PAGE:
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Campbell River councillors gobsmacked by cost of policing one downtown location

Overdose Prevention Site/Sobering Assessment Centre cost almost $300,000 over two years: RCMP

Policing Campbell River’s downtown Overdose Prevention Site/Sobering and Assessment Centre has cost the city $298,413 in the last two years in salary alone.

“I couldn’t even believe it when I was reading this,” said Coun. Kermit Dahl at the Sept. 6 Committee of the Whole meeting. “We’ve spent $298,413 to police one building and 1.4 officers dedicated to one building. And we’ve had no impact whatsoever. That’s $150,000 a year for one building.”

What Coun. Dahl was reading was an update from the Campbell River RCMP on the 1330 Dogwood Street Overdose Prevention Site (OPS) / Sobering and Assessment Centre (SAC). Councillors were told that usage of the OPS/SAC has dramatically increased since it moved to the 1330 Dogwood St. location in June 2020.

In total there were 453 police files generated in the first two years since the re-location of the OPS/SAC. That was far more than the site that generated the next most files, the Campbell River Walmart, which had 363 files.

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The cost to attend 1330 Dogwood St. OPS/SAC equated to the salary equivalent of 1.4 full time police officers and does not include pension and benefit costs or training and equipment costs.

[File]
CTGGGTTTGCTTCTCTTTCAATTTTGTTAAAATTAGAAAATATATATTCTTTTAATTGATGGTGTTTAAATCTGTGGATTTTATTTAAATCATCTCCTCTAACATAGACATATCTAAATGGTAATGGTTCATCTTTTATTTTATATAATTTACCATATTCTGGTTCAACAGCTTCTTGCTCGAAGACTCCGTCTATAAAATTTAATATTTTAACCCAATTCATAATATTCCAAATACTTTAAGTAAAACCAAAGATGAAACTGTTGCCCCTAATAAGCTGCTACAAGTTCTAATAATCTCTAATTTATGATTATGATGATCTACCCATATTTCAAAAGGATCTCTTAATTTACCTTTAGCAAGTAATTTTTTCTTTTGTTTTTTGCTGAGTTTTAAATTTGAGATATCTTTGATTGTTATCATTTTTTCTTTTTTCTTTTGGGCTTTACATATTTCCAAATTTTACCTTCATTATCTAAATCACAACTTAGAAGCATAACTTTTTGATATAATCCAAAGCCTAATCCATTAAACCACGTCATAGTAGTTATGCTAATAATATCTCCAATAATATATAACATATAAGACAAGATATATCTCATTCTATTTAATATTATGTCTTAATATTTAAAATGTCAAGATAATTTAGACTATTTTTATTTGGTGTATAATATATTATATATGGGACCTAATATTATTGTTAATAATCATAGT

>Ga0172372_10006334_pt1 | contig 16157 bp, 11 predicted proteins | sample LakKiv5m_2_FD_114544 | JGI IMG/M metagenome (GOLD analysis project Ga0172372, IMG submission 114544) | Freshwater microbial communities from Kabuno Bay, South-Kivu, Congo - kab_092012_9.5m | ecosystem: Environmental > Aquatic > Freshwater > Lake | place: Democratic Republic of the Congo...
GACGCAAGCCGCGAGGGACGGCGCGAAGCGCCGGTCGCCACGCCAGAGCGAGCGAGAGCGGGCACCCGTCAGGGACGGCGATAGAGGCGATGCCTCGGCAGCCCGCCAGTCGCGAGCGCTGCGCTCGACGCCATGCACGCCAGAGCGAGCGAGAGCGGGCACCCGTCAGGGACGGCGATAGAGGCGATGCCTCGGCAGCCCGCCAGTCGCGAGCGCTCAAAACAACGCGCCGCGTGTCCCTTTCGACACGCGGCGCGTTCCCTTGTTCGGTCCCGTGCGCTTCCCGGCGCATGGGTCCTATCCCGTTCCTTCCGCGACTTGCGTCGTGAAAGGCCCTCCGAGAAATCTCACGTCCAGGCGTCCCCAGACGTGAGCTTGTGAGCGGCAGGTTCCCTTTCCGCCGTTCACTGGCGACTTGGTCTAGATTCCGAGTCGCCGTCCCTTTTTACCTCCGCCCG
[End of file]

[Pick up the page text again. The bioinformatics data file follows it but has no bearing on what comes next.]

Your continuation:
The complaints requiring RCMP members to attend the centre included people camping outside the centre and complaints associated with drug consumption: belligerent, abusive behaviour and violence.

Council members re-affirmed the need to raise this issue with the provincial government and pointed out that Campbell River will be putting forward a motion at the upcoming Union of B.C. Municipalities (UBCM) convention demanding action. Coun. Claire Moglove said the report gives councillors hard data that they can take to the different provincial ministers who they’ll be lobbying for funding and resources to deal with the problem.

“The timing of this (report) is absolutely perfect in as much as we’re going to UBCM next week, and now we have figures – facts and figures,” Moglove said. “This is really important.”

Mayor Andy Adams said, “I think the discussion that we’re going to be moving ahead with with the Ministry has got to be direct and to the point. And that municipalities across the province and across the country do not have the financial resources to deal with what is a provincial issue of mental health and addiction. And that’s where we need the province to step up and provide the enforcement, the facilities and the care that’s required to address those that are in severe need or need to be looked after.”

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Alistair Taylor

About the Author: Alistair Taylor

I have been editor of the Campbell River Mirror since 1989. Our team takes great pride in serving our community.
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